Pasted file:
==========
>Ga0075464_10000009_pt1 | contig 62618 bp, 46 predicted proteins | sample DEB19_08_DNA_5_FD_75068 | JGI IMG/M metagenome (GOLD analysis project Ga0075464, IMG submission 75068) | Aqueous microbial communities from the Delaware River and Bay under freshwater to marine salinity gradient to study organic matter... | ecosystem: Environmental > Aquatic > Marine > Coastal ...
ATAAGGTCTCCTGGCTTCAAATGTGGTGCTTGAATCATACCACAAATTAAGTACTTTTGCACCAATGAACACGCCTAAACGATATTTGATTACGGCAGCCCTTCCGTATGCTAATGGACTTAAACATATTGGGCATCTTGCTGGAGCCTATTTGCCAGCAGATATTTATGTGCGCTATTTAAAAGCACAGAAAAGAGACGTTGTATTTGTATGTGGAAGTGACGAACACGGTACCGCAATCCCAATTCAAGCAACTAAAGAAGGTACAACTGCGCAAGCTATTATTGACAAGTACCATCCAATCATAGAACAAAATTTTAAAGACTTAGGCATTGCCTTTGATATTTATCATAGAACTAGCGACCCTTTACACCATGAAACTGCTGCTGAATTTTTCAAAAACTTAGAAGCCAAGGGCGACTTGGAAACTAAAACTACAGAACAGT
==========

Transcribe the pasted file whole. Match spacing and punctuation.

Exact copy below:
>Ga0075464_10000009_pt1 | contig 62618 bp, 46 predicted proteins | sample DEB19_08_DNA_5_FD_75068 | JGI IMG/M metagenome (GOLD analysis project Ga0075464, IMG submission 75068) | Aqueous microbial communities from the Delaware River and Bay under freshwater to marine salinity gradient to study organic matter... | ecosystem: Environmental > Aquatic > Marine > Coastal ...
ATAAGGTCTCCTGGCTTCAAATGTGGTGCTTGAATCATACCACAAATTAAGTACTTTTGCACCAATGAACACGCCTAAACGATATTTGATTACGGCAGCCCTTCCGTATGCTAATGGACTTAAACATATTGGGCATCTTGCTGGAGCCTATTTGCCAGCAGATATTTATGTGCGCTATTTAAAAGCACAGAAAAGAGACGTTGTATTTGTATGTGGAAGTGACGAACACGGTACCGCAATCCCAATTCAAGCAACTAAAGAAGGTACAACTGCGCAAGCTATTATTGACAAGTACCATCCAATCATAGAACAAAATTTTAAAGACTTAGGCATTGCCTTTGATATTTATCATAGAACTAGCGACCCTTTACACCATGAAACTGCTGCTGAATTTTTCAAAAACTTAGAAGCCAAGGGCGACTTGGAAACTAAAACTACAGAACAGT